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Indian Creek Falls at Deep Creek

Indian Creek Falls, located in the Deep Creek area of the Great Smoky Mountains National Park is a simple, but beautiful waterfall.  The fall is about a 1 mile walk from the parking lot, and is easy to access.

Location: Deep Creek, Great Smoky Mountains National Park
Roundtrip Distance: 1.9 miles roundtrip
Difficulty: Easy – Strenuous
Handicap Accessible: No
Features: Waterfall, creekside hiking and access
Directions: From the intersection of highway 441 and 19 in Cherokee, take 19 south to Bryson City, NC. Turn left onto Everett Street, right onto Depot Street (at The Great Smoky Mountain Railway), and then left onto Deep Creek Rd. Follow the road right into the Park, an follow the signs to the trail. You’ll know you’re there when you see a loop and a parking lot on the left. Park in the parking lot, the trail starts at the paved loop/drop off point.
Recommended Gear: Good hiking boots or shoesDaypackDayhiker First Aid KitSunscreen, some snacks, water, [easyazon_link keywords=”Water shoes” locale=”US” tag=”blueridgemountainlife-20″]Water shoes[/easyazon_link] and a bathing suit if you think you might want to swim.
Map:

Indian Creek Falls

Indian Creek Falls
Indian Creek Falls is located just off Deep Creek Trail, in the Deep Creek Area of the Great Smoky Mountains National Park, near Bryson City, NC.  The easy 1 mile hike to the falls is a nice hike alongside Deep Creek, with many creek access points.  From Tom Branch Falls, the hike does ascend a bit, but not too steep.

Indian Creek Falls is a 45-foot falls, that is simply gorgeous.  Upon further inspection, you’ll note that it looks more like a water slide than a traditional falls.  Standing right about where I took this photo, is a nice ledge to observe the falls and take photos.  You can also walk down below the ledge along the water and take photos from there as well.

Unfortunately some trees feel, and the debris has piled up about 50 foot below the bottom of the falls, and really obscures the nice photo angle that was available from in the middle of the creek below the falls.

Deep Creek Trail and Indian Creek Trail where some of the very first trails constructed in the Great Smoky Mountain National Park.

Tubing

Deep Creek TubingDuring the summer, Deep Creek is a very popular location for tubing, and while visiting and viewing the falls, you’ll see lots of tubers floating by the waterfalls, with many slowing down the put their hands through the the crystal clear waters.

This area is of course a lot more active during the summer, and Deep Creek Trail is often full of tubers hiking back up the Deep Creek to tube yet again.   Indian Creek Trail branches off at the upper most tubing access point.  You short hike up to Indian Creek Falls will be far less congested.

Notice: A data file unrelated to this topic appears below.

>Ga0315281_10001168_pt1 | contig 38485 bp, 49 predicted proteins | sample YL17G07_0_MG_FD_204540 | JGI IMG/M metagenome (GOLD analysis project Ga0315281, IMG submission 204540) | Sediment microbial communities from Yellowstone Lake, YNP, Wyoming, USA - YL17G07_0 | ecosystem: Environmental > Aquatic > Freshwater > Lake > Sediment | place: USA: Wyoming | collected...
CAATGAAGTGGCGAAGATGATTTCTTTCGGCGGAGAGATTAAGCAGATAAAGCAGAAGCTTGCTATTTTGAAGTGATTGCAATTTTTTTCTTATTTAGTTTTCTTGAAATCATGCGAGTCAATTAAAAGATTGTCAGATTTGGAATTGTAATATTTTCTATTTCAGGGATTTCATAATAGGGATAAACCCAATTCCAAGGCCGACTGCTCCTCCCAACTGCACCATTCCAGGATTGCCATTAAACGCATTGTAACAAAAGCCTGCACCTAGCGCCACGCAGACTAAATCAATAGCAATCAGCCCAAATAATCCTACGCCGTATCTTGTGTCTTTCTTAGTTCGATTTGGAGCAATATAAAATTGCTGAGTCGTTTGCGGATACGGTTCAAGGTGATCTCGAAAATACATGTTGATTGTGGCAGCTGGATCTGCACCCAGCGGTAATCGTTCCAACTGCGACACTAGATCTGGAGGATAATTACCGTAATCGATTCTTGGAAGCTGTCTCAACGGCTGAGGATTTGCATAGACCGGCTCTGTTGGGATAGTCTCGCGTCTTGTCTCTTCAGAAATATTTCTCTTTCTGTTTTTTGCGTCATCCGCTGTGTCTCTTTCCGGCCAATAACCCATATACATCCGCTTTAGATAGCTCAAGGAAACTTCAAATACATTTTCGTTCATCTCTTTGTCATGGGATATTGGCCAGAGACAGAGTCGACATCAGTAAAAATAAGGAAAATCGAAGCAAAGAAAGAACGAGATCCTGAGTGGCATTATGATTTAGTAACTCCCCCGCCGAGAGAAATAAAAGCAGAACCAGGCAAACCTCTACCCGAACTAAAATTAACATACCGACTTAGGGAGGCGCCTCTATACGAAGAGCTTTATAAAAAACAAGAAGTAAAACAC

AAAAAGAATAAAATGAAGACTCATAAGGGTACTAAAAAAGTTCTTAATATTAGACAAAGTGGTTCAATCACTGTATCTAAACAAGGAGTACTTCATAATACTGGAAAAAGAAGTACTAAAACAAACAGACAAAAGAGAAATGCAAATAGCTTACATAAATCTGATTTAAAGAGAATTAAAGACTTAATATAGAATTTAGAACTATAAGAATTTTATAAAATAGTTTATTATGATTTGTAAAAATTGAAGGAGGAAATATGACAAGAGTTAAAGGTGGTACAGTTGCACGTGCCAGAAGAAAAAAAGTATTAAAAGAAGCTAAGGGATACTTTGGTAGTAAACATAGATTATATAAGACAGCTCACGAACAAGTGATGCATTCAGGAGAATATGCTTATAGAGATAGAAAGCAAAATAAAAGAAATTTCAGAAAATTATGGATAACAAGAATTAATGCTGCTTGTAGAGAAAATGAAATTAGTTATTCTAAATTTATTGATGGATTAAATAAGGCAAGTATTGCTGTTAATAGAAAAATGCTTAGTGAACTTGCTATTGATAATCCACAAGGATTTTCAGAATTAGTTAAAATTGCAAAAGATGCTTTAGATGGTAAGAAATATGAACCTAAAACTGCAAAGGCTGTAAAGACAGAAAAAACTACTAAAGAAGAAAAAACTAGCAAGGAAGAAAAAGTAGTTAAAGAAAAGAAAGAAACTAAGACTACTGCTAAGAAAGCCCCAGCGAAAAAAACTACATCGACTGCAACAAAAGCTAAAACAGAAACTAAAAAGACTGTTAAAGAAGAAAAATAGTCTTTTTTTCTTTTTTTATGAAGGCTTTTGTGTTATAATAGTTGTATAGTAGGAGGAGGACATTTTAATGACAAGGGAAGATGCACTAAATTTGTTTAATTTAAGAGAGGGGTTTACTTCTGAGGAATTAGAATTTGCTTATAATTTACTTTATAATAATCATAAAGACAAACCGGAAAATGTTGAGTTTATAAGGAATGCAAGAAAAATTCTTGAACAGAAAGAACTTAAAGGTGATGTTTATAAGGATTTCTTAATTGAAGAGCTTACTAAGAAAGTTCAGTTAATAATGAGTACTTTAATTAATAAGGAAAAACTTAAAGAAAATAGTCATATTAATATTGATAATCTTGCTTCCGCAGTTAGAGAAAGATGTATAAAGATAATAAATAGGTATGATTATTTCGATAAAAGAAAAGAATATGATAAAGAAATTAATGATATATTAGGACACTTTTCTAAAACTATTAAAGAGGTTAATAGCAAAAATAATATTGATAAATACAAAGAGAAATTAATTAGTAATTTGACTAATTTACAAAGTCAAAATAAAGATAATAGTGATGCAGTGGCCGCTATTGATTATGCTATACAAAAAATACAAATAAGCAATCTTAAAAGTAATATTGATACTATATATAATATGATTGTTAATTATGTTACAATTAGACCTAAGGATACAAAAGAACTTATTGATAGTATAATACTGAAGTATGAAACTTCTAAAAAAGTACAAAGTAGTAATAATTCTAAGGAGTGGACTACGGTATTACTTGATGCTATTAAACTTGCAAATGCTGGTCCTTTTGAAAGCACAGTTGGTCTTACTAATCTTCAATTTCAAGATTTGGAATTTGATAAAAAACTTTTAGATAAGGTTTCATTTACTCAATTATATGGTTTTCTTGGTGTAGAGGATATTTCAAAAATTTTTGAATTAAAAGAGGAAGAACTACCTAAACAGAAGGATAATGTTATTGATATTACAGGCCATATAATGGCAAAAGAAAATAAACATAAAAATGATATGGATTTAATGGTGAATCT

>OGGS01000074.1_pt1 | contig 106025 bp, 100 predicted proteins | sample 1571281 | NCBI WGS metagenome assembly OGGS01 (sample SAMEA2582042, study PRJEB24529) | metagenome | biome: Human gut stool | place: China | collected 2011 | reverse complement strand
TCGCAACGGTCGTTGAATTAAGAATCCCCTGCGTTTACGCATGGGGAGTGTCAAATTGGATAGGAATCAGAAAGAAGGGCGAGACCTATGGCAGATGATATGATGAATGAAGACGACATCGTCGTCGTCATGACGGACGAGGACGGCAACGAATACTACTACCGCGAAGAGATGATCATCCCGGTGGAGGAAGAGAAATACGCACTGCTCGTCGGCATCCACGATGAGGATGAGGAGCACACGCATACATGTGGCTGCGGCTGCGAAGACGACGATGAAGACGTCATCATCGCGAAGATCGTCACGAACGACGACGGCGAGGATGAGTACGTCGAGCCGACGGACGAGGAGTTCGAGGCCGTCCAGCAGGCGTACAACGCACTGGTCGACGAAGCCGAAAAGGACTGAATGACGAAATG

Just below Indian Creek Falls, at the intersection for Deep Creek Trail and Indian Creek Trail is the current stopping point for tubers, and not tubing is allowed beyond this trail intersection.  Years ago, the Park allowed tubing to go further up, and Indian Creek Falls was a popular falls to tube down.  Yes, believe it, people took tubes down the waterfall!

You can learn more about tubing at Deep Creek using our full guide: Tubing in Deep Creek.

Other Waterfalls in the Area:

Deep Creek is home to three different waterfalls, that are easily accessed using the Deep Creek Loop Trail:

  • Tom Branch Falls – The waterfall you are viewing now.
  • Indian Creek Falls – A beautiful wide waterfall located on up Deep Creek Trail.
  • Juneywank Falls – A slow falling waterfall, that features a nice observation deck, surrounded by woods.

Photo Gallery:

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About the author

Larry Deane is co-owner of Blue Ridge Mountain Life. He has spent more than 20 years exploring the beautiful Blue Ridge Mountains and has a deep passion for nature, history, storytelling, and adventure. Along with his wife Jenn, they combined these passions to create Blue Ridge Mountain Life, a travel guide to these stunning mountains they are fortunate to call home.

Larry has more than 20 years of experience as a writer and journalist, and has established himself as a leading voice and expert for Blue Ridge Mountains. He is also an avid hiker, photographer, and videographer. He loves sharing his mountain adventures and knowledge with more than 500,000 people per month on Blue Ridge Mountain Life.


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